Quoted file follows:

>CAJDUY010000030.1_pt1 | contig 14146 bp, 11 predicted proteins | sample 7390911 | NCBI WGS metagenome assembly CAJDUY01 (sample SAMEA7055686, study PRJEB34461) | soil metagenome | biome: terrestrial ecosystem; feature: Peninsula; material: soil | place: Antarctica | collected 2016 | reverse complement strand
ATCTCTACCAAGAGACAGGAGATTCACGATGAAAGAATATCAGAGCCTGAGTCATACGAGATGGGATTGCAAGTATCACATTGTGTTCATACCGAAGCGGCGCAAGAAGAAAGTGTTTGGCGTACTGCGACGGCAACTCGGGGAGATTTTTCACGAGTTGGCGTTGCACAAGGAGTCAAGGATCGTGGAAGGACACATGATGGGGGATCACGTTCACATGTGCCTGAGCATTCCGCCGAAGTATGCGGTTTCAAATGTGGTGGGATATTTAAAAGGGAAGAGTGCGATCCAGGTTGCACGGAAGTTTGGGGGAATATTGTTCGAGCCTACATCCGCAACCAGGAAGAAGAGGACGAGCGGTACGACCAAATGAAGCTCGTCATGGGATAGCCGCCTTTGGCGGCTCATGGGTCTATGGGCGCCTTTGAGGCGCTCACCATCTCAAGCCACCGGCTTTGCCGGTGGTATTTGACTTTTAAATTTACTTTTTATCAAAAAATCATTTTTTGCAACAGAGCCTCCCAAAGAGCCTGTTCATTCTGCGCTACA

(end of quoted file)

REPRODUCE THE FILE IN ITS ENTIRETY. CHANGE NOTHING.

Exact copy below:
>CAJDUY010000030.1_pt1 | contig 14146 bp, 11 predicted proteins | sample 7390911 | NCBI WGS metagenome assembly CAJDUY01 (sample SAMEA7055686, study PRJEB34461) | soil metagenome | biome: terrestrial ecosystem; feature: Peninsula; material: soil | place: Antarctica | collected 2016 | reverse complement strand
ATCTCTACCAAGAGACAGGAGATTCACGATGAAAGAATATCAGAGCCTGAGTCATACGAGATGGGATTGCAAGTATCACATTGTGTTCATACCGAAGCGGCGCAAGAAGAAAGTGTTTGGCGTACTGCGACGGCAACTCGGGGAGATTTTTCACGAGTTGGCGTTGCACAAGGAGTCAAGGATCGTGGAAGGACACATGATGGGGGATCACGTTCACATGTGCCTGAGCATTCCGCCGAAGTATGCGGTTTCAAATGTGGTGGGATATTTAAAAGGGAAGAGTGCGATCCAGGTTGCACGGAAGTTTGGGGGAATATTGTTCGAGCCTACATCCGCAACCAGGAAGAAGAGGACGAGCGGTACGACCAAATGAAGCTCGTCATGGGATAGCCGCCTTTGGCGGCTCATGGGTCTATGGGCGCCTTTGAGGCGCTCACCATCTCAAGCCACCGGCTTTGCCGGTGGTATTTGACTTTTAAATTTACTTTTTATCAAAAAATCATTTTTTGCAACAGAGCCTCCCAAAGAGCCTGTTCATTCTGCGCTACA